But despite the weaknesses, the 2003 Act did signal that land reform was on the agenda. With the exception of the Conservative members, every MSP voted in favour of it. The issue cannot just go away, as some vested interests hope.

The Land Reform Review Group is currently drafting its recommendations – expected in April – and following a widely criticised interim report – described as "the most useless 52 pages ever committed to print", by former energy minister Brian Wilson – it is under pressure to offer radical, wide-reaching recommendations.

Last year Johann Lamont used her conference speech to advocate giving communities the powers to purchase land, even if a landowner is not willing to sell, as long as it is in the public interest. If landowners took the 2003 legislation badly, what will they make of Labour’s plans?

Labour’s Environment spokesperson, Claire Baker, said: “It’s about making the system fairer and giving communities more opportunities. The land reform debate can be a difficult discussion in Scotland but you have to look at landownership patterns, which entrench inequality, and look at where public money is spent because a lot of big landowners benefit from public input, and you have to make sure that money is being used in the public interest.

“Landowners are nervous about the debate but I don’t think they need to be. With the proposals we are bringing forward – if someone lives in a place and they feel the landowner is a good landlord, who is working with the community and helping it develop, then there won’t be demand for a change in ownership, so we don’t think it will affect them. There would have to be a public interest test, but models already exist to do that, so we think it would make the process simpler for communities, help empower them and help them see it as a viable option, for them to go for land ownership – and that’s something supported by Community Land Scotland.”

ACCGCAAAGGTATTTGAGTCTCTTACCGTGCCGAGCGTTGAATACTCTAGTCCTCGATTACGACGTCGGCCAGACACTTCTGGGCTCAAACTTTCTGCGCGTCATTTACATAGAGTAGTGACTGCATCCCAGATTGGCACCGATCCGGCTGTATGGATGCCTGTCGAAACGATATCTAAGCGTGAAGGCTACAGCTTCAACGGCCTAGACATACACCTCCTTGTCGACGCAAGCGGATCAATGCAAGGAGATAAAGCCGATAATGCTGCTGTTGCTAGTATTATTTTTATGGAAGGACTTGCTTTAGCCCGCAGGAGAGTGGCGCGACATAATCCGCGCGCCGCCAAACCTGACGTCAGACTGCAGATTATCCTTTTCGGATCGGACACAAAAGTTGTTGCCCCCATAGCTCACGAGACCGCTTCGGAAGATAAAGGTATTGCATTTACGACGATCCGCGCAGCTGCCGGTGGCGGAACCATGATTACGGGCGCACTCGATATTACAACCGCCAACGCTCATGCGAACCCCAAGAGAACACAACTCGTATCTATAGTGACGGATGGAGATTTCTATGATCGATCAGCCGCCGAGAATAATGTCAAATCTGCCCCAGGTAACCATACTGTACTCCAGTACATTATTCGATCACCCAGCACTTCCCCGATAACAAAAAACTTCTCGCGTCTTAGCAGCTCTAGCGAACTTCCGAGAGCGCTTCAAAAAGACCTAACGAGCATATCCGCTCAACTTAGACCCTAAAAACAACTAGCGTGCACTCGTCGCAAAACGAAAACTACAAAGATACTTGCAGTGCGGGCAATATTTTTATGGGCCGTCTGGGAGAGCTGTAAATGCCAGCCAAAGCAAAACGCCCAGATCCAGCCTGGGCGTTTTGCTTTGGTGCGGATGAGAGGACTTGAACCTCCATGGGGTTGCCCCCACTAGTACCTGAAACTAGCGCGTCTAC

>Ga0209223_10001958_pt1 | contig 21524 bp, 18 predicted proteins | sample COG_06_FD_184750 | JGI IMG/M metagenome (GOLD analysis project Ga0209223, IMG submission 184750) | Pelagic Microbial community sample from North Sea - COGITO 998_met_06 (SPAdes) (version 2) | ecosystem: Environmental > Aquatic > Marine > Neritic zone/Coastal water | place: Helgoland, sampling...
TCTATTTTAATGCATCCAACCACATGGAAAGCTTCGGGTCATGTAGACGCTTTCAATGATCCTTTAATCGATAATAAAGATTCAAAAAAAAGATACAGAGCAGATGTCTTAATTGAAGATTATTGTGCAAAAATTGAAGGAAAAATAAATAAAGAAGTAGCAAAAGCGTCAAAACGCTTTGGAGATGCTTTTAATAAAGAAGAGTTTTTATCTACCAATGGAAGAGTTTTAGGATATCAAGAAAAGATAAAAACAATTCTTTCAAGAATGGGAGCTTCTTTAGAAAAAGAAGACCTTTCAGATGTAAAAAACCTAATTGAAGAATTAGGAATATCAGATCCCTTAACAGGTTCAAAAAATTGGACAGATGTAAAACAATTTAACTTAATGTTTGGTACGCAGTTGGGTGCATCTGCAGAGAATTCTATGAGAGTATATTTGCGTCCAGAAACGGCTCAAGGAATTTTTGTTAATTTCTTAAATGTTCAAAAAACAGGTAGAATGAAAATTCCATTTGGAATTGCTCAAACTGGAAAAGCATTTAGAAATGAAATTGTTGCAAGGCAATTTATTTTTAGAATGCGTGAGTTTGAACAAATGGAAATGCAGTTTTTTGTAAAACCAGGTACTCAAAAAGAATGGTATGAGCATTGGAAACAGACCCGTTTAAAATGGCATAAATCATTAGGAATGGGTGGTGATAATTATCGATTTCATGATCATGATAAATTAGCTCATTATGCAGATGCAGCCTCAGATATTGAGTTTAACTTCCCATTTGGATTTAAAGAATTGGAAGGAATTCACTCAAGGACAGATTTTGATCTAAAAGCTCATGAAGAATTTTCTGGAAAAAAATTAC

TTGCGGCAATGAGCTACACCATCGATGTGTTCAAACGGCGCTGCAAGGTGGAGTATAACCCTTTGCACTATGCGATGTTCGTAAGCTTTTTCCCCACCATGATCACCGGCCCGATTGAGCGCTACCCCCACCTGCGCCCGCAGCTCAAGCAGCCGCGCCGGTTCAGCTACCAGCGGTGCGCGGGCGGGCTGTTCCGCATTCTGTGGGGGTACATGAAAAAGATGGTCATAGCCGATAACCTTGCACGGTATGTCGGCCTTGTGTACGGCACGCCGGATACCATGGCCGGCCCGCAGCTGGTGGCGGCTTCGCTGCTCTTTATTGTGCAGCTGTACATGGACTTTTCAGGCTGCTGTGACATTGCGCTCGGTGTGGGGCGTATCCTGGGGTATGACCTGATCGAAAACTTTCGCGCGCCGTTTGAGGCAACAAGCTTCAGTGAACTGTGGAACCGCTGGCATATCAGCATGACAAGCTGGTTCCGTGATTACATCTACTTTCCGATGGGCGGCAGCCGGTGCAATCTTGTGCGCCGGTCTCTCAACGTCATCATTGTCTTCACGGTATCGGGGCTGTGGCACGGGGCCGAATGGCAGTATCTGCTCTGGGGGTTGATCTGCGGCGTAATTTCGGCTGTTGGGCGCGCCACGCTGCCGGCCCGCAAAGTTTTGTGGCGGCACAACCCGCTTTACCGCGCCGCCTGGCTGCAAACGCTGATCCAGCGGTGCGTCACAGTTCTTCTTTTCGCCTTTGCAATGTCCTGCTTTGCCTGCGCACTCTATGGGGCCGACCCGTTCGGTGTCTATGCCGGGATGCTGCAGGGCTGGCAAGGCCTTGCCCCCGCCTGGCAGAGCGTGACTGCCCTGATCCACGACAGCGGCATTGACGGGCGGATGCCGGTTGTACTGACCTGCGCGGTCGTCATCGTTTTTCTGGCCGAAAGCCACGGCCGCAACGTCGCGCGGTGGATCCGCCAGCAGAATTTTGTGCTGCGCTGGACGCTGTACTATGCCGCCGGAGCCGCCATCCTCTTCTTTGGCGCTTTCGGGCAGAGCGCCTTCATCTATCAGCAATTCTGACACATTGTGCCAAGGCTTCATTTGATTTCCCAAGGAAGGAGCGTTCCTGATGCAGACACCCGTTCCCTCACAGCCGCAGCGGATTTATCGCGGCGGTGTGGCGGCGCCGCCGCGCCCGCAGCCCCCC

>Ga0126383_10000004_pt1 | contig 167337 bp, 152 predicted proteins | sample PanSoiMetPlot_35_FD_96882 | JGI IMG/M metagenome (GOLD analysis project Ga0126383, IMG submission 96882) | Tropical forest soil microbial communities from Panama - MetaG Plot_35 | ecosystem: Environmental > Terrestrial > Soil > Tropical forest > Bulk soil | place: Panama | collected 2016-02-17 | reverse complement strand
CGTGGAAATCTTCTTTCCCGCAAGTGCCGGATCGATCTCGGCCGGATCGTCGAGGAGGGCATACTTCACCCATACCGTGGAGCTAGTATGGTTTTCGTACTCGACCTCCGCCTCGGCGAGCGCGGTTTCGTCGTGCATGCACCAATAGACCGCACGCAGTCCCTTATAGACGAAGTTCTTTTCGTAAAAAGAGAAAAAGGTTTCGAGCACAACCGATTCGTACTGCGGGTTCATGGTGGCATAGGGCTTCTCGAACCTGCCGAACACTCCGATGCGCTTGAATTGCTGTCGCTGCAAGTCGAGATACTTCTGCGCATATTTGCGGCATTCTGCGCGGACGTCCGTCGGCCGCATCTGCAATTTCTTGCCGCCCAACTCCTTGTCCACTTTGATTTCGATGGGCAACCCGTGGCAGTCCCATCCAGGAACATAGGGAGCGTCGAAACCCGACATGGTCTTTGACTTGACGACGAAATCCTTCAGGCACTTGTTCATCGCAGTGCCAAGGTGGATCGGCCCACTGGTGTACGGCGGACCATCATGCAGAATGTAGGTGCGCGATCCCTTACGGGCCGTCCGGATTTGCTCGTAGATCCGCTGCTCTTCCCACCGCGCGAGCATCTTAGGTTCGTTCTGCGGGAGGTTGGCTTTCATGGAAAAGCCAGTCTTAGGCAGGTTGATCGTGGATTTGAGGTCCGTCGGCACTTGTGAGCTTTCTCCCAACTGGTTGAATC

But what about the human rights implications that complicated the original legislation?  Baker is confident that, providing the sale was deemed in the public interest, human rights would not be an issue. Interestingly, Rob Gibson, the SNP chair of the Rural Affairs, Climate Change and Environment Committee, agrees with her, at least in theory.

He said: “What Claire Baker is saying is something that hasn’t been put forward before, and the important thing is that it will need to have a good consensus of opinion across parties to be acceptable in terms of human rights law, because if you interfere with people’s ownership, you have got to have very good reason to say why it’s in the public interest. It’s easy to say you have a policy to buy land where there isn’t a willing seller but it’s much more detailed information that we require to be able to do it. It’s a nice headline, a nice gambit, but actually, we need to be able to work these things out in government, and there was no sense of that being worked out by the Labour-Liberal Executive when they were in government.”

He continues: “An absolute right-to-buy, where there isn’t a willing seller, is only available to crofting communities at the moment – that would need extended to all sorts of other bodies. Exactly who, and how they are constituted is part of the programming that needs worked out.”

The area of divergence between Labour and the SNP seems to be based more on practicalities than principles, with both parties supporting major change. But the debate is not a mainstream one, and could benefit from greater public engagement.

Gibson says: “Land reform has not been a directly urban issue, despite Jack McConnell saying that we should be able to apply land reform rules to towns. That would be a way of encouraging communities to own their own assets. There could be a lot more in the east end of Glasgow, in working-class areas of Edinburgh, that could actually benefit people hugely so I want to see what the land reform groups say about urban assets – but we know the Community Empowerment Bill wants to try and make that more possible.

“People are interested – land reform is an iconic issue in Scotland, very much tied up in the years before devolution, with the concept of Scotland the nation unfree. We are the owners and to me, that is a fundamental thing that could give people in towns a stake in something which they have been removed from for generations, and the idea that it is an asset in their hands.”